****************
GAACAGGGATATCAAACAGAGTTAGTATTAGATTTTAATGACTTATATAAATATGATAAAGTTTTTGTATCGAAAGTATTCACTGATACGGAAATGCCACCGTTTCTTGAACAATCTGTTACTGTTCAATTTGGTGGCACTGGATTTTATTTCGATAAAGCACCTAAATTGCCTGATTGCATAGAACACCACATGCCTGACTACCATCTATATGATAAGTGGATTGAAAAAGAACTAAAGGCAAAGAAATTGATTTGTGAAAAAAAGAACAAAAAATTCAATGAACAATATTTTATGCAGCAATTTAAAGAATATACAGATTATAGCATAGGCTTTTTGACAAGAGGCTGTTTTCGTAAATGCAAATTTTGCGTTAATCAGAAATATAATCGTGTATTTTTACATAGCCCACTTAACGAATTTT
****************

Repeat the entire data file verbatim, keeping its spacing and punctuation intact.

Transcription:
GAACAGGGATATCAAACAGAGTTAGTATTAGATTTTAATGACTTATATAAATATGATAAAGTTTTTGTATCGAAAGTATTCACTGATACGGAAATGCCACCGTTTCTTGAACAATCTGTTACTGTTCAATTTGGTGGCACTGGATTTTATTTCGATAAAGCACCTAAATTGCCTGATTGCATAGAACACCACATGCCTGACTACCATCTATATGATAAGTGGATTGAAAAAGAACTAAAGGCAAAGAAATTGATTTGTGAAAAAAAGAACAAAAAATTCAATGAACAATATTTTATGCAGCAATTTAAAGAATATACAGATTATAGCATAGGCTTTTTGACAAGAGGCTGTTTTCGTAAATGCAAATTTTGCGTTAATCAGAAATATAATCGTGTATTTTTACATAGCCCACTTAACGAATTTT